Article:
AUBURN — There are so many things on everyone's minds right now, Auburn athletic director Allen Greene said, that it's difficult to focus on a topic that dominated the conversation just weeks ago — the return of sports.
Nationally, there is unrest caused by racial injustices, police brutality and the protesters who have had enough. In the Auburn community, there is mourning of the loss of legendary football coach Pat Dye, who died Monday.
"Our plates are only so big," Greene said. "The challenges we’re all facing as Americans and as global citizens are starting to mount."
But one of those challenges is how to safely bring back sports during a pandemic that has cause more than 100,000 U.S. deaths. It's beginning this week — the SEC announced on May 22 that its 14 schools could welcome student-athletes back to campus for voluntary workouts June 8.
On Tuesday, Greene and football coach Gus Malzahn revealed how Auburn University plans to proceed. Football players will return Thursday to a campus that has effectively been closed since March 12. Another phase of athletes, including men's basketball players, will join them later this month, with the third phase coming in July.
"It’s not foolproof. This virus, it’s different," Greene said. "But the plan that we have in place is one of the best plans I’ve seen.”
It includes testing for COVID-19, quarantines for those who test positive, contact tracing and a series of social-distancing guidelines.
"I’m very excited and I know our staff is excited to have our players back," Malzahn said. "This is really big. We’re ready to get things back going.”
What is Auburn's immediate testing plan?
All members of the football team, regardless of whether they have symptoms or not, will be tested first thing Friday. The results are expected back within 24 hours. Once those results are back, players who test negative for the virus will go through physicals and concussion tests over the weekend.
For the first seven days players are back on campus, Malzahn said Auburn is planning on keeping the entire team isolated and quarantined together, with players splitting time between only the dorm building everyone is staying in and the athletics complex. Players will have a roommate.
"I don't know what other teams are doing, but I'd bet very few are doing that," Malzahn said.
What happens if a player tests positive?
Team physician Dr. Michael Goodlett has a protocol in place, Malzahn said: If anyone tests positive, that person will be quarantined in a separate dorm.
The plan is to have players come in for testing in small groups, so Auburn will "know who was around who," Malzahn said.
How often will players be tested?
Malzahn said "that's still undecided at this point," though Auburn does have the ability to test at any time. The SEC recommends testing only "symptomatic team members (including all student-athletes, coaches, team support and other appropriate individuals)," despite the risk of asymptomatic spread.
There will be temperature gauges and checks for symptoms every day before players enter the football facility, and Malzahn said everyone will be given a mask to wear.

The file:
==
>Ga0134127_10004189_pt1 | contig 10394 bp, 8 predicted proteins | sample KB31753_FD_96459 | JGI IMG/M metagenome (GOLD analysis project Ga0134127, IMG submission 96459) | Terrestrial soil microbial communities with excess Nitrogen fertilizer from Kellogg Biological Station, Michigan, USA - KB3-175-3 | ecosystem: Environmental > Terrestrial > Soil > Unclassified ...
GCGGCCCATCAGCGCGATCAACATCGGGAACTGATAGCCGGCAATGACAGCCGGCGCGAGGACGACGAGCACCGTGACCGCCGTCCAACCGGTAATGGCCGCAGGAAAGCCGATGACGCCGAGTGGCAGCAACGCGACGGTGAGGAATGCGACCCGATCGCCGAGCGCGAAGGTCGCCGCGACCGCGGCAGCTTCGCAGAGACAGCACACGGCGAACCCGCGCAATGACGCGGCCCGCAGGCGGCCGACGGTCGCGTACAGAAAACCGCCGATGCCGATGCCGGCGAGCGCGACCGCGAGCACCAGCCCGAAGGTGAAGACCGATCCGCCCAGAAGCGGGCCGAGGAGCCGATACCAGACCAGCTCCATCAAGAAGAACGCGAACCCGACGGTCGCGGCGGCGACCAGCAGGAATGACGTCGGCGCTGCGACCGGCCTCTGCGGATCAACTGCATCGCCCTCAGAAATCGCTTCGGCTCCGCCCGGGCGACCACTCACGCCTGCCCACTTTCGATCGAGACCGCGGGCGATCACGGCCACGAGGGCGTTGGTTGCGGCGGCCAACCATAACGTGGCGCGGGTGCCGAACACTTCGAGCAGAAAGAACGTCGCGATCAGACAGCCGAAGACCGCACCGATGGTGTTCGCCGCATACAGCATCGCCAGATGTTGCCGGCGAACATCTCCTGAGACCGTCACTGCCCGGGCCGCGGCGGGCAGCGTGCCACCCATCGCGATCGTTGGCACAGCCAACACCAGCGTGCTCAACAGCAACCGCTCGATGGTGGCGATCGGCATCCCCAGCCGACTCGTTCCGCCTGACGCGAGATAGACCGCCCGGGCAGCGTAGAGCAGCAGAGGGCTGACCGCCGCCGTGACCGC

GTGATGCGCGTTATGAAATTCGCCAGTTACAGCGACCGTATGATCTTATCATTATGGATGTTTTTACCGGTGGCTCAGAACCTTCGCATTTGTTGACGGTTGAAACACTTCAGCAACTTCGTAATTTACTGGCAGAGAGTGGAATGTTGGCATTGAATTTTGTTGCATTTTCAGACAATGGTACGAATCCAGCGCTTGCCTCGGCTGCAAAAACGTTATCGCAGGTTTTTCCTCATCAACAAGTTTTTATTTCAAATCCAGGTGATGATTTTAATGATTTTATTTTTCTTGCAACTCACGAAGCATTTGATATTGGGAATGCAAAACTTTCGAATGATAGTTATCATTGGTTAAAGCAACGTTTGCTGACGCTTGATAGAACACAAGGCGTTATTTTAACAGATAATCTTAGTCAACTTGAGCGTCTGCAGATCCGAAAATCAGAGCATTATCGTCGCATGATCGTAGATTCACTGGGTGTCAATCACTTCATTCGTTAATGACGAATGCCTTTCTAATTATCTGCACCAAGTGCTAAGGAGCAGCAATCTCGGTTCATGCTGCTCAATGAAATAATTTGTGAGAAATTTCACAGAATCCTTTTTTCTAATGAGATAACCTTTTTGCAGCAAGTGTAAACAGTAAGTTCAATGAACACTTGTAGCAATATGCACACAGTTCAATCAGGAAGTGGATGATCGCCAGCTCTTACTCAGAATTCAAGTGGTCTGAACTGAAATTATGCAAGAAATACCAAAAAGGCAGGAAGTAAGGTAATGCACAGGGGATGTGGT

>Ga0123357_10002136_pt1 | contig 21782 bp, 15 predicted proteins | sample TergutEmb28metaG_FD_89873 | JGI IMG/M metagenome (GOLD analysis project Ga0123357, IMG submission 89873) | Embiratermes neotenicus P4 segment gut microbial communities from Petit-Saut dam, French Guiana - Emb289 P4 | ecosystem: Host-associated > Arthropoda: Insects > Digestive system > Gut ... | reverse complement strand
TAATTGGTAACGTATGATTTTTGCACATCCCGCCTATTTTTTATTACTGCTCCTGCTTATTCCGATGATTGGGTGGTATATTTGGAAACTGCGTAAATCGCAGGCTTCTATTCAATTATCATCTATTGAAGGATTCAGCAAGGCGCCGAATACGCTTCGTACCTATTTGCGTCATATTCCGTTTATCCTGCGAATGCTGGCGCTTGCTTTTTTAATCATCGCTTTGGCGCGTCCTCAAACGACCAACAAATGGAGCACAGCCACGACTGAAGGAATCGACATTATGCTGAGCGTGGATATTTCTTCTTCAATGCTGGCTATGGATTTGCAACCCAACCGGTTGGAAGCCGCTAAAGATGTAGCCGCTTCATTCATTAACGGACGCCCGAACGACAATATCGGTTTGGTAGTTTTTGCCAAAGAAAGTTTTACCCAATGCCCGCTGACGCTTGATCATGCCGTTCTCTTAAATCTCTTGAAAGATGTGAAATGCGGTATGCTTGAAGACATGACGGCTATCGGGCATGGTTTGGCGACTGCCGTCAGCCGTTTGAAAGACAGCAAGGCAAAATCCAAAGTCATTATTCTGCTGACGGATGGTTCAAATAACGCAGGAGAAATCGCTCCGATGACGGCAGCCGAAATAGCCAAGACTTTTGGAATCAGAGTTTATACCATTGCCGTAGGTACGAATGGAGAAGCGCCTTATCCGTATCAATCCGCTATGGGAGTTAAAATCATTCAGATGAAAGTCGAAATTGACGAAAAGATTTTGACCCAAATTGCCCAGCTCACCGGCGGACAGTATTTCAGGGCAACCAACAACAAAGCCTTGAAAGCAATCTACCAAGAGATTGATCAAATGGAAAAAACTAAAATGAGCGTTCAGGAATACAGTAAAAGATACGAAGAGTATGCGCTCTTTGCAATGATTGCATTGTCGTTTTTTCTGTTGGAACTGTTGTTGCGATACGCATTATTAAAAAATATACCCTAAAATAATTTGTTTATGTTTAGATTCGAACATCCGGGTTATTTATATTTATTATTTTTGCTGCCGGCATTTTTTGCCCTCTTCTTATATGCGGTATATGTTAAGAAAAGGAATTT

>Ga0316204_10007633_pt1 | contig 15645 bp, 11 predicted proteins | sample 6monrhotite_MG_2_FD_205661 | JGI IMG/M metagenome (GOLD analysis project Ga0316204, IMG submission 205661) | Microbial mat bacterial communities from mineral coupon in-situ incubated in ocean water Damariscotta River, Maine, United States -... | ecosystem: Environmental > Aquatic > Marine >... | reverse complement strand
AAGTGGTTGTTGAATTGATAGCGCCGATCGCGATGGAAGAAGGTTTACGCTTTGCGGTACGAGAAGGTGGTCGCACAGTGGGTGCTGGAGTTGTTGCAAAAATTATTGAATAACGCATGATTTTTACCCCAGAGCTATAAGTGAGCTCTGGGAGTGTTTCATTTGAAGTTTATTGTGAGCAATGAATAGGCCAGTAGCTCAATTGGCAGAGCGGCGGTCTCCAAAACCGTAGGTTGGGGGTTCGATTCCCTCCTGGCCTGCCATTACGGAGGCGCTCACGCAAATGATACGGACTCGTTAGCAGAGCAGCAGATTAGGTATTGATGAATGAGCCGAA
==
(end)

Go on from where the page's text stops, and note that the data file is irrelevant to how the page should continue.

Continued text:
How will the workouts be run?
No university in the country will be allowed to conduct anything resembling a football practice. What the NCAA has permitted them to do is hold "voluntary" workouts overseen by the strength and conditioning staff, rather than the team's on-field coaches and assistants.
Malzahn said players will work with strength and conditioning coach Ryan Russell in groups of eight, organized in part by experience — veteran players will start out with 30-minute windows, while younger players and incoming freshmen will start out a little slower.
"We haven’t seen our players in, what, 10 or 11 weeks?" Malzahn said. "Coach Russell is well-prepared to start building that foundation, not assuming anything. We’ve got extra ways to make sure our guys are hydrated more than they normally would. So we’re going to make sure we’ll gradually bring the whole team along."
Teams are still permitted to hold up to eight hours of meetings, film review and install with players each week, like they have been for the last few months. Those sessions will continue via Zoom.
What comes next?
That's unclear, at this point. The SEC has made no official plans beyond allowing voluntary workouts to begin. Malzahn said the league is kicking around ideas such as extending preseason camp or allowing teams to hold NFL-style organized team activities.
"I think the decision makers are still in the process of seeing how the first week or two goes," the head coach continued.
The same can be said for Auburn. The athletic department and its doctors, including Goodlett and university medical director Dr. Fred Kam, have discussed how to handle coronavirus safety protocols in the event that the football program is eventually allowed to begin doing more on the field in larger groups.
But for right now, everyone's focus is solely on the first week to two weeks.
"I think the big thing is just getting our guys to understand how we're going to operate as far as keeping ourselves safe," Malzahn said. "It's bigger than them. You've got to understand — I probably worry just as much about my coaches and older guys, support staff. We're just going to be responsible.
"I think the motivating factor is that we all want to play football. I promise you our players are probably at the forefront of that. So, with coming back, there's going to be a responsibility. And that responsibility is going to be making sure that you stay safe and you do the things you're supposed to do."